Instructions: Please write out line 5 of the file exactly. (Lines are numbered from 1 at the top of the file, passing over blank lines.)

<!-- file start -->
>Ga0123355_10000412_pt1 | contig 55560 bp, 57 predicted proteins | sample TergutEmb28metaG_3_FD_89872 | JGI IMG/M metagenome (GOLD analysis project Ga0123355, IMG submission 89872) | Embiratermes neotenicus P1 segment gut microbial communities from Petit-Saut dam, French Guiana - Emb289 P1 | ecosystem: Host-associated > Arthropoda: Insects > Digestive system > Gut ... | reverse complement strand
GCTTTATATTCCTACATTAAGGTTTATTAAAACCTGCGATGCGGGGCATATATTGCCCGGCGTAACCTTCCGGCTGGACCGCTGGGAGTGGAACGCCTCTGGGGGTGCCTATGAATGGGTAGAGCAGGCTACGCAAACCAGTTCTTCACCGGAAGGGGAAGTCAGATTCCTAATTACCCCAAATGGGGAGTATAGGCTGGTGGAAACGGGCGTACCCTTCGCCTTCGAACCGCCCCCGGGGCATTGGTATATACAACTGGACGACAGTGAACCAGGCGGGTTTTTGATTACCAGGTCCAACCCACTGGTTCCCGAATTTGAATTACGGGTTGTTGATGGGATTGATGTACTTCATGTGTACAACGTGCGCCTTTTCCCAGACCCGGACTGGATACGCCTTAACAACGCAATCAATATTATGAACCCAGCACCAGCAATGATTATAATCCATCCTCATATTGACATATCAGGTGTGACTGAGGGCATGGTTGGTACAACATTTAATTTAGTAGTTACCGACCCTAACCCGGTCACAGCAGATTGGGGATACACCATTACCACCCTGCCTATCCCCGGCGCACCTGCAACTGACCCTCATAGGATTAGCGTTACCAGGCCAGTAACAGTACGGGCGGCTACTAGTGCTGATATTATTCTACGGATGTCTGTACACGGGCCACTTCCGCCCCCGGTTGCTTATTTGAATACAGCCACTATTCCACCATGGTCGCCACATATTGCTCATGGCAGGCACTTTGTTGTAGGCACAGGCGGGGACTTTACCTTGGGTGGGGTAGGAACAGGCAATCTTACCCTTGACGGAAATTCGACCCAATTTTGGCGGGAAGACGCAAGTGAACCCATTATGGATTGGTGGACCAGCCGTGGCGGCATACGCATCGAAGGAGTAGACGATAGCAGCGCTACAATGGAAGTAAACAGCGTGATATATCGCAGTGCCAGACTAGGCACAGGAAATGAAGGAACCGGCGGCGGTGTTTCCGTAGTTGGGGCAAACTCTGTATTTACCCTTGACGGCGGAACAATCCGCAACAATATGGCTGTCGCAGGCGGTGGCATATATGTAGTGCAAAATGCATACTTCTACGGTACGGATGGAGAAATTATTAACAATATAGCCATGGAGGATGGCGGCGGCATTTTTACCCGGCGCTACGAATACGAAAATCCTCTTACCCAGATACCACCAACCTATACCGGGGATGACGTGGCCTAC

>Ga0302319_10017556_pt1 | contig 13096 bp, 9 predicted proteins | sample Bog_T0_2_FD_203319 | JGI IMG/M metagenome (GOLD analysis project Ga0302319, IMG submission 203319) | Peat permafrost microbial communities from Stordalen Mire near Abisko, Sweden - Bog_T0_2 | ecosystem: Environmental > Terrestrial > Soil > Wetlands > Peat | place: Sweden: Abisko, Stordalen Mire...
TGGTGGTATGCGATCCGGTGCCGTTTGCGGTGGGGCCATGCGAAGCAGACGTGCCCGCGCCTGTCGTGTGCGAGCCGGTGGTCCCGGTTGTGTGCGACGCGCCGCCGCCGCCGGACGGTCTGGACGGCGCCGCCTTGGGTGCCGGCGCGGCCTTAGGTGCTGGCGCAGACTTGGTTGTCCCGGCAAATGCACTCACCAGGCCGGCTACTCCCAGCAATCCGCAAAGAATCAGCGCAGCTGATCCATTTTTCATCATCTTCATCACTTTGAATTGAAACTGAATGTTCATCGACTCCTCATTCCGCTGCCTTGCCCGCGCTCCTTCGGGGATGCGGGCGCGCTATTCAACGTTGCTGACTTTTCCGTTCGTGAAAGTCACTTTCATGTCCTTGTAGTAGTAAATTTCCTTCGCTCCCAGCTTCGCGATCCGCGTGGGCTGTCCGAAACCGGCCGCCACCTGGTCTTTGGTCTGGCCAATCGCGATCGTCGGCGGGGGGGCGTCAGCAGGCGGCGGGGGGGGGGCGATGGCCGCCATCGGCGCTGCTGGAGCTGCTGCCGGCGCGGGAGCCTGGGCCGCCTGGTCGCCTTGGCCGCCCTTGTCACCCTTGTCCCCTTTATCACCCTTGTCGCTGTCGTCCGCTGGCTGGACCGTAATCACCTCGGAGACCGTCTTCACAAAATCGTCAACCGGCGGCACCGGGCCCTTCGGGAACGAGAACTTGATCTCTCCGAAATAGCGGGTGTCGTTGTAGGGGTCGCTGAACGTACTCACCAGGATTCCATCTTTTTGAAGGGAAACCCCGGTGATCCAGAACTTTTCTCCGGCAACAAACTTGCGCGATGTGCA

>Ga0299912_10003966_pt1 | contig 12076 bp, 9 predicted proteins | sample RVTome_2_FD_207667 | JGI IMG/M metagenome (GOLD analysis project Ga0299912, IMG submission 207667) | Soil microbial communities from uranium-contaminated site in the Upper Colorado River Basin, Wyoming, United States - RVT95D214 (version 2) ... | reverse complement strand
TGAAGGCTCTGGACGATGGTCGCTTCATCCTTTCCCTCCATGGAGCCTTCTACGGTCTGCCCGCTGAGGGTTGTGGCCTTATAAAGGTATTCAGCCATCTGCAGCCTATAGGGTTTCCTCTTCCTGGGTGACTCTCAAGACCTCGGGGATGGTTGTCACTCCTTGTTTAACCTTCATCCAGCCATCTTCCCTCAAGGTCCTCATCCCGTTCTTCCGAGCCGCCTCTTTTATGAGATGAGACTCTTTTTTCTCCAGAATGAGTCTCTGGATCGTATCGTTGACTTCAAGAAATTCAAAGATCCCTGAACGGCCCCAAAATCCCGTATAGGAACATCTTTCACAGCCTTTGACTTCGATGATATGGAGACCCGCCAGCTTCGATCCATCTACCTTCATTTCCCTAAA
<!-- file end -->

>Ga0299912_10003966_pt1 | contig 12076 bp, 9 predicted proteins | sample RVTome_2_FD_207667 | JGI IMG/M metagenome (GOLD analysis project Ga0299912, IMG submission 207667) | Soil microbial communities from uranium-contaminated site in the Upper Colorado River Basin, Wyoming, United States - RVT95D214 (version 2) ... | reverse complement strand